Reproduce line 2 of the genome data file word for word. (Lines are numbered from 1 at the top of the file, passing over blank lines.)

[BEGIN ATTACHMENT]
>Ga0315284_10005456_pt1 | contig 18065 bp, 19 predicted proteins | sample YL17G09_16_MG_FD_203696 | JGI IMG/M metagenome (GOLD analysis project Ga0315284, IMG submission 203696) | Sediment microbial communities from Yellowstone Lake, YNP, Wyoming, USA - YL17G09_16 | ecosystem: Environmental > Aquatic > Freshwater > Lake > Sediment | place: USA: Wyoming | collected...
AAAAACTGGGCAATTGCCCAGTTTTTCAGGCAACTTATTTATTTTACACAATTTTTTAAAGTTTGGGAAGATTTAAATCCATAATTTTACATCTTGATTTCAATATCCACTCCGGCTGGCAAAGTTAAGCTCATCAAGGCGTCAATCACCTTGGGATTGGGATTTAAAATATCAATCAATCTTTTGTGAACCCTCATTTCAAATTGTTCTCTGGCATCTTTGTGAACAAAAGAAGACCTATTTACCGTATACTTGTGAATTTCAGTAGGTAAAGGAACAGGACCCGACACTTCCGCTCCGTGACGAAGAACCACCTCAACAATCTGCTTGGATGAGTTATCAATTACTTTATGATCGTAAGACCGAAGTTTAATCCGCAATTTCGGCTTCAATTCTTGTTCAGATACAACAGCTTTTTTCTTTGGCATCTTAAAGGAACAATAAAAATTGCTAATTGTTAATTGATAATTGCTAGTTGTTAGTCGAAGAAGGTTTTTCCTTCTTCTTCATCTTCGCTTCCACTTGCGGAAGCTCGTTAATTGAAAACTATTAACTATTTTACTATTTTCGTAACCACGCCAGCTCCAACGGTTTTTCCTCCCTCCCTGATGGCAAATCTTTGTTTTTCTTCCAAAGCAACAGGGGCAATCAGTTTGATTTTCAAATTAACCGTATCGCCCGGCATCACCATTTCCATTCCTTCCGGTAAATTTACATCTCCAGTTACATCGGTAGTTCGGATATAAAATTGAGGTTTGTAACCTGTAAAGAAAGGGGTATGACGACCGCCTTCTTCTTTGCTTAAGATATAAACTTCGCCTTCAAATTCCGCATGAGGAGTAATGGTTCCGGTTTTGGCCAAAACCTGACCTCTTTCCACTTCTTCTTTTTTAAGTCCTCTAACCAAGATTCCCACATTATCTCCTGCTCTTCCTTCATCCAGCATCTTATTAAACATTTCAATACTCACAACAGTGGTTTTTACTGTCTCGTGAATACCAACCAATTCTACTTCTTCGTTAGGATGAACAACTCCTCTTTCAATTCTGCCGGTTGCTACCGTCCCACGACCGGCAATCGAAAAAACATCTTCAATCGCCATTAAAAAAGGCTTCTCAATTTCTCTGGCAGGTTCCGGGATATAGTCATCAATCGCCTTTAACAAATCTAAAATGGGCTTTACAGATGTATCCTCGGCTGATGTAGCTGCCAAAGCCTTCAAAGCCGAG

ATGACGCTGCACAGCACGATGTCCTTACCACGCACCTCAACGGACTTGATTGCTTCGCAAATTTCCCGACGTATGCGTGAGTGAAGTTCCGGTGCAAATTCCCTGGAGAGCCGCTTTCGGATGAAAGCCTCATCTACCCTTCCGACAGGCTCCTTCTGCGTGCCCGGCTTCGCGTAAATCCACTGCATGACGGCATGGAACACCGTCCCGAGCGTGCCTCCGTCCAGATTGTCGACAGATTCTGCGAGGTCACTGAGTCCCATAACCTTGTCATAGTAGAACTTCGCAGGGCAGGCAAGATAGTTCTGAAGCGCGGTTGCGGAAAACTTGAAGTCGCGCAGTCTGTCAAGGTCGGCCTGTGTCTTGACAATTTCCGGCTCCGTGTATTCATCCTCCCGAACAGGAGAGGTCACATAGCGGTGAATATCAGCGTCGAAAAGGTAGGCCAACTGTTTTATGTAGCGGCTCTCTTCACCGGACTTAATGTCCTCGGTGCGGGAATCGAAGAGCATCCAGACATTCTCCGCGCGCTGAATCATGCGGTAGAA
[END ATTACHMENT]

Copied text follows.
AAAAACTGGGCAATTGCCCAGTTTTTCAGGCAACTTATTTATTTTACACAATTTTTTAAAGTTTGGGAAGATTTAAATCCATAATTTTACATCTTGATTTCAATATCCACTCCGGCTGGCAAAGTTAAGCTCATCAAGGCGTCAATCACCTTGGGATTGGGATTTAAAATATCAATCAATCTTTTGTGAACCCTCATTTCAAATTGTTCTCTGGCATCTTTGTGAACAAAAGAAGACCTATTTACCGTATACTTGTGAATTTCAGTAGGTAAAGGAACAGGACCCGACACTTCCGCTCCGTGACGAAGAACCACCTCAACAATCTGCTTGGATGAGTTATCAATTACTTTATGATCGTAAGACCGAAGTTTAATCCGCAATTTCGGCTTCAATTCTTGTTCAGATACAACAGCTTTTTTCTTTGGCATCTTAAAGGAACAATAAAAATTGCTAATTGTTAATTGATAATTGCTAGTTGTTAGTCGAAGAAGGTTTTTCCTTCTTCTTCATCTTCGCTTCCACTTGCGGAAGCTCGTTAATTGAAAACTATTAACTATTTTACTATTTTCGTAACCACGCCAGCTCCAACGGTTTTTCCTCCCTCCCTGATGGCAAATCTTTGTTTTTCTTCCAAAGCAACAGGGGCAATCAGTTTGATTTTCAAATTAACCGTATCGCCCGGCATCACCATTTCCATTCCTTCCGGTAAATTTACATCTCCAGTTACATCGGTAGTTCGGATATAAAATTGAGGTTTGTAACCTGTAAAGAAAGGGGTATGACGACCGCCTTCTTCTTTGCTTAAGATATAAACTTCGCCTTCAAATTCCGCATGAGGAGTAATGGTTCCGGTTTTGGCCAAAACCTGACCTCTTTCCACTTCTTCTTTTTTAAGTCCTCTAACCAAGATTCCCACATTATCTCCTGCTCTTCCTTCATCCAGCATCTTATTAAACATTTCAATACTCACAACAGTGGTTTTTACTGTCTCGTGAATACCAACCAATTCTACTTCTTCGTTAGGATGAACAACTCCTCTTTCAATTCTGCCGGTTGCTACCGTCCCACGACCGGCAATCGAAAAAACATCTTCAATCGCCATTAAAAAAGGCTTCTCAATTTCTCTGGCAGGTTCCGGGATATAGTCATCAATCGCCTTTAACAAATCTAAAATGGGCTTTACAGATGTATCCTCGGCTGATGTAGCTGCCAAAGCCTTCAAAGCCGAG